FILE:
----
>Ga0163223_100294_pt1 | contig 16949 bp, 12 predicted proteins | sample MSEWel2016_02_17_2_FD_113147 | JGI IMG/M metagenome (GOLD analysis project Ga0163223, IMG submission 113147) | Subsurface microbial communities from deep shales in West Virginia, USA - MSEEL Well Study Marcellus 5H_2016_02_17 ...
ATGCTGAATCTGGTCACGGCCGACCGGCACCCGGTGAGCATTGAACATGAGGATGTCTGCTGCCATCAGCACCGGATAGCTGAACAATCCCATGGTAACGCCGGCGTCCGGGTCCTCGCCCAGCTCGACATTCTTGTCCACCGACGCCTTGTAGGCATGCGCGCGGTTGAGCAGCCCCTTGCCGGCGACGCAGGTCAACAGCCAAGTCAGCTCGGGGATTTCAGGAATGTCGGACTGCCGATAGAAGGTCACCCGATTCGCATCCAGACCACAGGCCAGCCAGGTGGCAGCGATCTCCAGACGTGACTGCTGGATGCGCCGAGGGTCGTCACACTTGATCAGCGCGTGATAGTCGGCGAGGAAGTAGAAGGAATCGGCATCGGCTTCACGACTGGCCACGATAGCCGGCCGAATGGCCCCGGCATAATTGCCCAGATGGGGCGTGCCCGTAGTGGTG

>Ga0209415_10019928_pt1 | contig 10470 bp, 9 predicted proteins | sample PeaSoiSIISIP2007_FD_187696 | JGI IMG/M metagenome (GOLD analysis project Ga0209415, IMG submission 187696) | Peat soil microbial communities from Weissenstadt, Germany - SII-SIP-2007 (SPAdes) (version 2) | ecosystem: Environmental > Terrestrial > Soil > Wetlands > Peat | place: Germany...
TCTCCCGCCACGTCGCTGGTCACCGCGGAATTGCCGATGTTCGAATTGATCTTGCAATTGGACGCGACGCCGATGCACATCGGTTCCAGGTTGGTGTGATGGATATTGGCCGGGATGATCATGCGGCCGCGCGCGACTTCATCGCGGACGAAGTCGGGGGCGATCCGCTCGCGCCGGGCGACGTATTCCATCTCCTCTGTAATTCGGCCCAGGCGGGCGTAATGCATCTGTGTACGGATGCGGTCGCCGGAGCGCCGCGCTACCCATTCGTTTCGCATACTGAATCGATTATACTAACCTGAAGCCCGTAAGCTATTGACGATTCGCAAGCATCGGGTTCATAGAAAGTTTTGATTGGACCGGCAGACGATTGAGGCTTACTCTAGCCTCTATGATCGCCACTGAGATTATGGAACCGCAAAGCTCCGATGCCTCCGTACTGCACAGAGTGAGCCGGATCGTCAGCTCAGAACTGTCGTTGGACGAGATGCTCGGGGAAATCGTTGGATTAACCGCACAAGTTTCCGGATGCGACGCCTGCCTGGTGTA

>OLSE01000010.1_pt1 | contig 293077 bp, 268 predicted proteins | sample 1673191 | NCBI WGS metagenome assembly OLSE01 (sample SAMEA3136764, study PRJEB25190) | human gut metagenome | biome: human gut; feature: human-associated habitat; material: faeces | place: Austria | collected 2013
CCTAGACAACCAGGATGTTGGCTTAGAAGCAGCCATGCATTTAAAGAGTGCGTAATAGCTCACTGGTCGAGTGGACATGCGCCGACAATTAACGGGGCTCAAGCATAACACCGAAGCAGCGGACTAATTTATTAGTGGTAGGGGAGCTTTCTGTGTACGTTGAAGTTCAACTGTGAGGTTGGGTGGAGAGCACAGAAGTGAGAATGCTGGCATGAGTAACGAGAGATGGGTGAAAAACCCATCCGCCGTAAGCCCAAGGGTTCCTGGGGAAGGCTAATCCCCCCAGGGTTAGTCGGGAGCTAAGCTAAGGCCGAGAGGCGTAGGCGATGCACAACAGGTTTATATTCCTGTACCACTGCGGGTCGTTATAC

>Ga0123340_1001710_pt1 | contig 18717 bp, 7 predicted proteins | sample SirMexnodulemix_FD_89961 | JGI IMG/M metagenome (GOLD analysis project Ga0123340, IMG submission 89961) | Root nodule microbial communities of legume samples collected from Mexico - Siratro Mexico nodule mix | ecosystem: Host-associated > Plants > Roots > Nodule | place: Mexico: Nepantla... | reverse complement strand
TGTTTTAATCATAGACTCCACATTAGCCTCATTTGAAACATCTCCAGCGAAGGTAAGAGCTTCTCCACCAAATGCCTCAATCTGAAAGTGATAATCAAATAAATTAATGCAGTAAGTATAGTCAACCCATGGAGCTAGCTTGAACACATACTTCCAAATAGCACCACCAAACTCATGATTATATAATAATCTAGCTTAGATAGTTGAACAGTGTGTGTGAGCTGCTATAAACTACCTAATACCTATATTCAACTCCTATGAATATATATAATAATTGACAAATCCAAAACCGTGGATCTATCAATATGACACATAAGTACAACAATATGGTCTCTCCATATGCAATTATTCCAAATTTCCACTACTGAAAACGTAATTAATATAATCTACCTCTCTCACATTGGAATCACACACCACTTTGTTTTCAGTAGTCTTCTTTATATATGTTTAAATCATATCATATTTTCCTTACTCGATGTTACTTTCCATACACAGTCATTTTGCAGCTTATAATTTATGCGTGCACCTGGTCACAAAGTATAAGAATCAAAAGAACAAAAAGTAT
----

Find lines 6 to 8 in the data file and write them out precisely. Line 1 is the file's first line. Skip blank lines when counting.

CCTAGACAACCAGGATGTTGGCTTAGAAGCAGCCATGCATTTAAAGAGTGCGTAATAGCTCACTGGTCGAGTGGACATGCGCCGACAATTAACGGGGCTCAAGCATAACACCGAAGCAGCGGACTAATTTATTAGTGGTAGGGGAGCTTTCTGTGTACGTTGAAGTTCAACTGTGAGGTTGGGTGGAGAGCACAGAAGTGAGAATGCTGGCATGAGTAACGAGAGATGGGTGAAAAACCCATCCGCCGTAAGCCCAAGGGTTCCTGGGGAAGGCTAATCCCCCCAGGGTTAGTCGGGAGCTAAGCTAAGGCCGAGAGGCGTAGGCGATGCACAACAGGTTTATATTCCTGTACCACTGCGGGTCGTTATAC

>Ga0123340_1001710_pt1 | contig 18717 bp, 7 predicted proteins | sample SirMexnodulemix_FD_89961 | JGI IMG/M metagenome (GOLD analysis project Ga0123340, IMG submission 89961) | Root nodule microbial communities of legume samples collected from Mexico - Siratro Mexico nodule mix | ecosystem: Host-associated > Plants > Roots > Nodule | place: Mexico: Nepantla... | reverse complement strand
TGTTTTAATCATAGACTCCACATTAGCCTCATTTGAAACATCTCCAGCGAAGGTAAGAGCTTCTCCACCAAATGCCTCAATCTGAAAGTGATAATCAAATAAATTAATGCAGTAAGTATAGTCAACCCATGGAGCTAGCTTGAACACATACTTCCAAATAGCACCACCAAACTCATGATTATATAATAATCTAGCTTAGATAGTTGAACAGTGTGTGTGAGCTGCTATAAACTACCTAATACCTATATTCAACTCCTATGAATATATATAATAATTGACAAATCCAAAACCGTGGATCTATCAATATGACACATAAGTACAACAATATGGTCTCTCCATATGCAATTATTCCAAATTTCCACTACTGAAAACGTAATTAATATAATCTACCTCTCTCACATTGGAATCACACACCACTTTGTTTTCAGTAGTCTTCTTTATATATGTTTAAATCATATCATATTTTCCTTACTCGATGTTACTTTCCATACACAGTCATTTTGCAGCTTATAATTTATGCGTGCACCTGGTCACAAAGTATAAGAATCAAAAGAACAAAAAGTAT